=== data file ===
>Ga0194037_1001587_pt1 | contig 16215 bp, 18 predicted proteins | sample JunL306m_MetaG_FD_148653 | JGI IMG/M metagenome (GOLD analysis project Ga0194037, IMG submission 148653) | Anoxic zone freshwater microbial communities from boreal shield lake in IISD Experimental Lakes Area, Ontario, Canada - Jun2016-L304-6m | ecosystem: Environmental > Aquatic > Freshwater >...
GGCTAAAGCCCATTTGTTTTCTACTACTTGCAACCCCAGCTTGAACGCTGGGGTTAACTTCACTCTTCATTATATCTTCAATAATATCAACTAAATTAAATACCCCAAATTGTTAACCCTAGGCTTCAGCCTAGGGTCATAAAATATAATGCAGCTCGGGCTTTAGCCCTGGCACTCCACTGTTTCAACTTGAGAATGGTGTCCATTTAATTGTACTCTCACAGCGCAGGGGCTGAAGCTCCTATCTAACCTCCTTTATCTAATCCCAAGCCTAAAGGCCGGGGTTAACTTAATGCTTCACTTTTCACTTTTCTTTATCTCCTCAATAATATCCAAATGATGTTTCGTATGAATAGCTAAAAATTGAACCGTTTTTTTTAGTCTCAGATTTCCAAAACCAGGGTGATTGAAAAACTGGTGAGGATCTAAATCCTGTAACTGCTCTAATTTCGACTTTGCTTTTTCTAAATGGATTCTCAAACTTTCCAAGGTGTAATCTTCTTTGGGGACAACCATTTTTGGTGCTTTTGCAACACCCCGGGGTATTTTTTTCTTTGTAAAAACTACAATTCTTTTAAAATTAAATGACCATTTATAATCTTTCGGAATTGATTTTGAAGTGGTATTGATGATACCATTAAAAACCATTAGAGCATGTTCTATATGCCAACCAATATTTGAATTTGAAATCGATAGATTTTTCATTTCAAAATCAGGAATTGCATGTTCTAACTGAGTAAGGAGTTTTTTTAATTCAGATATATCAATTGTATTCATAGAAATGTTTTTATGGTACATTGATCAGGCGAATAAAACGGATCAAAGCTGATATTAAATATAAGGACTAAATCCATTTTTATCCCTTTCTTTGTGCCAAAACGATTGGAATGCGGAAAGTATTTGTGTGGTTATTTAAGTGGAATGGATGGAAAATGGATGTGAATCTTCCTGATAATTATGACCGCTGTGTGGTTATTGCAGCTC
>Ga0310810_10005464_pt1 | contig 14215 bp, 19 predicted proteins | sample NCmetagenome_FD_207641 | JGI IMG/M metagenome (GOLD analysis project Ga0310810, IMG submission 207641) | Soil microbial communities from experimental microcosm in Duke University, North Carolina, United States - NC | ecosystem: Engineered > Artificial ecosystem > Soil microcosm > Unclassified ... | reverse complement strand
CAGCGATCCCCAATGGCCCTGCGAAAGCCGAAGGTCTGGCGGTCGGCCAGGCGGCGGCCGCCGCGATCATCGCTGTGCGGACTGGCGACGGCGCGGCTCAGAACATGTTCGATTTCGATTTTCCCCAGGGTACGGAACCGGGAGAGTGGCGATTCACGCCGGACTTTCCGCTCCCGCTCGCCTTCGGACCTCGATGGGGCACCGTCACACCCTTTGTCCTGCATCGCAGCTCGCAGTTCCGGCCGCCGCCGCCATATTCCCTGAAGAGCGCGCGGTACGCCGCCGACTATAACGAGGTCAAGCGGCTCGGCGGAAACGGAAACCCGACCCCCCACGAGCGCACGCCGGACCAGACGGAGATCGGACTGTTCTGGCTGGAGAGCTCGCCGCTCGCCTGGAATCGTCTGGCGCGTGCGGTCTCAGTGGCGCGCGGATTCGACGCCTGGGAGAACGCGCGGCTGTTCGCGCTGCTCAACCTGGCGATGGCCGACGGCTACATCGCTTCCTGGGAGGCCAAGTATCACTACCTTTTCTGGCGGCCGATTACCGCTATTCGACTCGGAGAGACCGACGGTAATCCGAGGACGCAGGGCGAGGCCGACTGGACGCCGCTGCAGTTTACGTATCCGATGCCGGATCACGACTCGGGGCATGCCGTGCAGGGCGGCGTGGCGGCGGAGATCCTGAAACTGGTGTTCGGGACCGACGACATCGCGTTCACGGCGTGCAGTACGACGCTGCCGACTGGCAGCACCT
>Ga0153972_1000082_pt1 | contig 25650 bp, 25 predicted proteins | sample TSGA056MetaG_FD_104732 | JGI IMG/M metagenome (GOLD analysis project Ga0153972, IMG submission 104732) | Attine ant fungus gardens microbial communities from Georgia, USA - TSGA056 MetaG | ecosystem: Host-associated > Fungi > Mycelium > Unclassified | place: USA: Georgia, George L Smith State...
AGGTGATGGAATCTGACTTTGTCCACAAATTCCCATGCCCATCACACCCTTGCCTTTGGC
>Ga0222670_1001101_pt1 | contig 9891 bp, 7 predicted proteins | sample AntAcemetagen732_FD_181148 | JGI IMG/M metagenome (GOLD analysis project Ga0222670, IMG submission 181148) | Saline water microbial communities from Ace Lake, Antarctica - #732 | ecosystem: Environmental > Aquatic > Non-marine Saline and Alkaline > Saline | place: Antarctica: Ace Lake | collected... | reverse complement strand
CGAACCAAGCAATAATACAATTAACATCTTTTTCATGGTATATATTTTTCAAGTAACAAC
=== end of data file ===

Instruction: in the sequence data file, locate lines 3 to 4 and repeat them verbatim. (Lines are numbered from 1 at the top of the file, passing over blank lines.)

>Ga0310810_10005464_pt1 | contig 14215 bp, 19 predicted proteins | sample NCmetagenome_FD_207641 | JGI IMG/M metagenome (GOLD analysis project Ga0310810, IMG submission 207641) | Soil microbial communities from experimental microcosm in Duke University, North Carolina, United States - NC | ecosystem: Engineered > Artificial ecosystem > Soil microcosm > Unclassified ... | reverse complement strand
CAGCGATCCCCAATGGCCCTGCGAAAGCCGAAGGTCTGGCGGTCGGCCAGGCGGCGGCCGCCGCGATCATCGCTGTGCGGACTGGCGACGGCGCGGCTCAGAACATGTTCGATTTCGATTTTCCCCAGGGTACGGAACCGGGAGAGTGGCGATTCACGCCGGACTTTCCGCTCCCGCTCGCCTTCGGACCTCGATGGGGCACCGTCACACCCTTTGTCCTGCATCGCAGCTCGCAGTTCCGGCCGCCGCCGCCATATTCCCTGAAGAGCGCGCGGTACGCCGCCGACTATAACGAGGTCAAGCGGCTCGGCGGAAACGGAAACCCGACCCCCCACGAGCGCACGCCGGACCAGACGGAGATCGGACTGTTCTGGCTGGAGAGCTCGCCGCTCGCCTGGAATCGTCTGGCGCGTGCGGTCTCAGTGGCGCGCGGATTCGACGCCTGGGAGAACGCGCGGCTGTTCGCGCTGCTCAACCTGGCGATGGCCGACGGCTACATCGCTTCCTGGGAGGCCAAGTATCACTACCTTTTCTGGCGGCCGATTACCGCTATTCGACTCGGAGAGACCGACGGTAATCCGAGGACGCAGGGCGAGGCCGACTGGACGCCGCTGCAGTTTACGTATCCGATGCCGGATCACGACTCGGGGCATGCCGTGCAGGGCGGCGTGGCGGCGGAGATCCTGAAACTGGTGTTCGGGACCGACGACATCGCGTTCACGGCGTGCAGTACGACGCTGCCGACTGGCAGCACCT